10 Authentic Japanese Novels For True Japanophiles

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Authentic Japanese Books For A Japanophile

So what's a Japanophile or Japanophilia? Well it's the appreciation and love of Japanese culture, people, or history. In Japanese the term is known as "shinnichi" 親日. If you're here you love all things Japanese. The culture, the food, the entertainment, all of it has something to offer you. And if you love reading, we've rounded up the most authentic Japanese books for a Japanophile like you!

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1. A Tale for the Time Being - here

In Tokyo, sixteen-year-old Nao has decided there’s only one escape from her aching loneliness and her classmates’ bullying. But before she ends it all, Nao first plans to document the life of her great grandmother, a Buddhist nun who’s lived more than a century. A diary is Nao’s only solace—and will touch lives in ways she can scarcely imagine.

Across the Pacific, we meet Ruth, a novelist living on a remote island who discovers a collection of artifacts washed ashore in a Hello Kitty lunchbox—possibly debris from the devastating 2011 tsunami. As the mystery of its contents unfolds, Ruth is pulled into the past, into Nao’s drama and her unknown fate, and forward into her own future.

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2. The Tokyo - Montana Express here

The stations along the route of the Tokyo-Montana Express--a grand train of exciting speed and unusual itinerary--tell its story and their own, some with confidence, some with uncertainty.

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3. Child of Fortune here

"Yuko Tsushima’s “Child of Fortune,” winner of the 1978 Women’s Literature Prize in Japan, is a classic novel as relevant today as when it was published nearly 40 years ago. Called an “archaeologist of the female psyche,” Tsushima wrote a stream-of-consciousness narrative that follows the mental revelations of Koko, an almost-40 Japanese woman struggling to reconcile her deepest wants with her everyday reality."

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4. Tokyo Vice: An American Reporter on the Police Beat in Japan here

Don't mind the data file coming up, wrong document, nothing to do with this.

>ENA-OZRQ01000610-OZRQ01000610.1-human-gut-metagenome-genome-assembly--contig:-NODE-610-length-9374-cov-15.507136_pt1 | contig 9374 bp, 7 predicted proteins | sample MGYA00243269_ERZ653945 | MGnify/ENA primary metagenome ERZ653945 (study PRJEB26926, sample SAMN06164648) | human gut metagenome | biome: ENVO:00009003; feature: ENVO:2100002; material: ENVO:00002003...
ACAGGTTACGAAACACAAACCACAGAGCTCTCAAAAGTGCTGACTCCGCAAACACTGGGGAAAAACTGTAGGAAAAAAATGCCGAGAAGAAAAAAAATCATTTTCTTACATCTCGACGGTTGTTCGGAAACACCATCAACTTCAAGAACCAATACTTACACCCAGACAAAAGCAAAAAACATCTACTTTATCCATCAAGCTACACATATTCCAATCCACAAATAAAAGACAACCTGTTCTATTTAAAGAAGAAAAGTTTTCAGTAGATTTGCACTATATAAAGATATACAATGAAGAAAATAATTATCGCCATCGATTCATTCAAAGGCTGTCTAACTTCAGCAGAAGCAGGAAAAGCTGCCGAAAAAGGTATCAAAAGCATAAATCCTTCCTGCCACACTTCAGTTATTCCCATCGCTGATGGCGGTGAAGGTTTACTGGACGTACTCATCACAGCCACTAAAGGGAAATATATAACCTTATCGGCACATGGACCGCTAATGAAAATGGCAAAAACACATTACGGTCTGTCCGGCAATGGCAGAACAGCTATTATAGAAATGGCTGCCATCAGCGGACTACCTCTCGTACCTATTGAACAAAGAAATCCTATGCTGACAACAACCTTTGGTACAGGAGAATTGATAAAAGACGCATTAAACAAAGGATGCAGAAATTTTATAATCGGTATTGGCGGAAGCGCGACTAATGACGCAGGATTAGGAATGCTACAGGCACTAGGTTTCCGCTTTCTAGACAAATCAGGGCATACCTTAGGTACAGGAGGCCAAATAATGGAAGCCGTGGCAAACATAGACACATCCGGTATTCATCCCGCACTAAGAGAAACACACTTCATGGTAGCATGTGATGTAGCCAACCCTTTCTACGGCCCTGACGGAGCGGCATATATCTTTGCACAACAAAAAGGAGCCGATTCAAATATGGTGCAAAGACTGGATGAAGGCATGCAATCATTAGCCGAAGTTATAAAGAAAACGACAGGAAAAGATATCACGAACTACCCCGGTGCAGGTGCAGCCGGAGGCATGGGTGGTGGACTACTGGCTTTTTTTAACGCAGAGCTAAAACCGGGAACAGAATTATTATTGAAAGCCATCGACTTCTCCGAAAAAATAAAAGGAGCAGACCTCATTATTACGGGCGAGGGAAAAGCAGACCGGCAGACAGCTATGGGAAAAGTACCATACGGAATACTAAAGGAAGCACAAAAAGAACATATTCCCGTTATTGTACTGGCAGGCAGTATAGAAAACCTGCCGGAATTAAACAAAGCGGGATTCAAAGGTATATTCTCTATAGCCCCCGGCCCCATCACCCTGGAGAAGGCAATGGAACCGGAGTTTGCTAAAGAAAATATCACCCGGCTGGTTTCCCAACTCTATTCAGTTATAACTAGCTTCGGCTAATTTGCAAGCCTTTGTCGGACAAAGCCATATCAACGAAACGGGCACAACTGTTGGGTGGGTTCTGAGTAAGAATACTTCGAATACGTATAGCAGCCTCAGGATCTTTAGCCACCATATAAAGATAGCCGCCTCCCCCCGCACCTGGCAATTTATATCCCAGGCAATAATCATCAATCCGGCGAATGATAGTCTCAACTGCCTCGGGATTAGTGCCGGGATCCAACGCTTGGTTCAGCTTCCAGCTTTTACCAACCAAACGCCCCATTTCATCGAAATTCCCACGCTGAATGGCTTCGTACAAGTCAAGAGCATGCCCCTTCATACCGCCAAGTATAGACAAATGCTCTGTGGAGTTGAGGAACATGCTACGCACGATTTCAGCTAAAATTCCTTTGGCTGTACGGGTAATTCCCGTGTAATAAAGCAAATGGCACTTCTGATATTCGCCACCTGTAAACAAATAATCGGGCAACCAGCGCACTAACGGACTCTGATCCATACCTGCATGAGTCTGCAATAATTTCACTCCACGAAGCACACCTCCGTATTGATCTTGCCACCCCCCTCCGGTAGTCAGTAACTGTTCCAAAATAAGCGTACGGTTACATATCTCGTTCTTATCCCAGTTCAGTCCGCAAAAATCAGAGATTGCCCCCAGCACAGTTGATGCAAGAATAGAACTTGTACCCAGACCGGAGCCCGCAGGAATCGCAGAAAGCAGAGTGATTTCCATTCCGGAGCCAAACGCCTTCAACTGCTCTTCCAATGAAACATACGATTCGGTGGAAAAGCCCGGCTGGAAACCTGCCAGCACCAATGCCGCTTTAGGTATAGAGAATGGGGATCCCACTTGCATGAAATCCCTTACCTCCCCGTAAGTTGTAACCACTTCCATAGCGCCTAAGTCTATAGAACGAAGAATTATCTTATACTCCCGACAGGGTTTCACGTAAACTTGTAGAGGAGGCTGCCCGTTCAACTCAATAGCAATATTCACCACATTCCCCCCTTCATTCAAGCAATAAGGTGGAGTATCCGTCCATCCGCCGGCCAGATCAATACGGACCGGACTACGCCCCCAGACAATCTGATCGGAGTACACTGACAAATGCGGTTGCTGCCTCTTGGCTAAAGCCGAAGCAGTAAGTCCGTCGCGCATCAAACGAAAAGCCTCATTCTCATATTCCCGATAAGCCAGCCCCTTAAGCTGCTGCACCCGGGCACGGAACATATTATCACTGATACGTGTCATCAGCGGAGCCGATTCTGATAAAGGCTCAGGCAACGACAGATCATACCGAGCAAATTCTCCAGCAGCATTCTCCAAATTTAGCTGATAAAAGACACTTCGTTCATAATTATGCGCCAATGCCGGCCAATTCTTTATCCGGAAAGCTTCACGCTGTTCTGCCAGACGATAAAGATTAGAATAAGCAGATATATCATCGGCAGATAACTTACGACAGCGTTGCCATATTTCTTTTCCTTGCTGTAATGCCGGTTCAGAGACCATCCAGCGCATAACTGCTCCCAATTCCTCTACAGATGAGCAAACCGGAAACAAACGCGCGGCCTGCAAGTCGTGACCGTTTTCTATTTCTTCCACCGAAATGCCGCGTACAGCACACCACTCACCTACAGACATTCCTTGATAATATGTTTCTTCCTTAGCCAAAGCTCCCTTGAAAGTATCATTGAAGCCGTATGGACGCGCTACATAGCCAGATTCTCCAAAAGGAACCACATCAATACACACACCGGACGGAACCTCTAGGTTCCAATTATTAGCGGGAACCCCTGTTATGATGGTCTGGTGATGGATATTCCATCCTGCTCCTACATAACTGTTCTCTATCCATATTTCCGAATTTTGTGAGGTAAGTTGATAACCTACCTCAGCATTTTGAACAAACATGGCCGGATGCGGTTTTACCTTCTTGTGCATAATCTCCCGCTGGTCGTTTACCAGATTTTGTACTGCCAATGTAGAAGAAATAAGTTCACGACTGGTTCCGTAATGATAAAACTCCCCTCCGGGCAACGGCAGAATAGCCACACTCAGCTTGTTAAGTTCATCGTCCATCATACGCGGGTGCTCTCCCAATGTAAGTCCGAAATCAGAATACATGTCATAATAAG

"A riveting true-life tale of newspaper noir and Japanese organized crime from an American investigative journalist.

Jake Adelstein is the only American journalist ever to have been admitted to the insular Tokyo Metropolitan Police Press Club, where for twelve years he covered the dark side of Japan: extortion, murder, human trafficking, fiscal corruption, and of course, the yakuza. But when his final scoop exposed a scandal that reverberated all the way from the neon soaked streets of Tokyo to the polished Halls of the FBI and resulted in a death threat for him and his family, Adelstein decided to step down. Then, he fought back. In Tokyo Vice he delivers an unprecedented look at Japanese culture and searing memoir about his rise from cub reporter to seasoned journalist with a price on his head".

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5. The Japanophile's Handbook here

"The Otaku's official handbook! Being a genuine Japanophile (or Otaku, as it is more commonly called today) is a true art form and as exacting as any science. However, with this trusty handbook, you basically have the manual and so you can confidently embark on the path to Otaku glory! Learn all that a self-respecting Otaku should know: from anime/manga to gaming to Japanese cinema, J-pop, spirituality and culture. Learn all about the dreaded Weeaboo and how to avoid becoming one. Learn the six sacred commandments of the Otaku and much, much more! With this handbook at the ready, every aspiring Otaku can learn the true way of the Japanophile and so reach the lofty heights of pure, unrepentant Otakuhood!".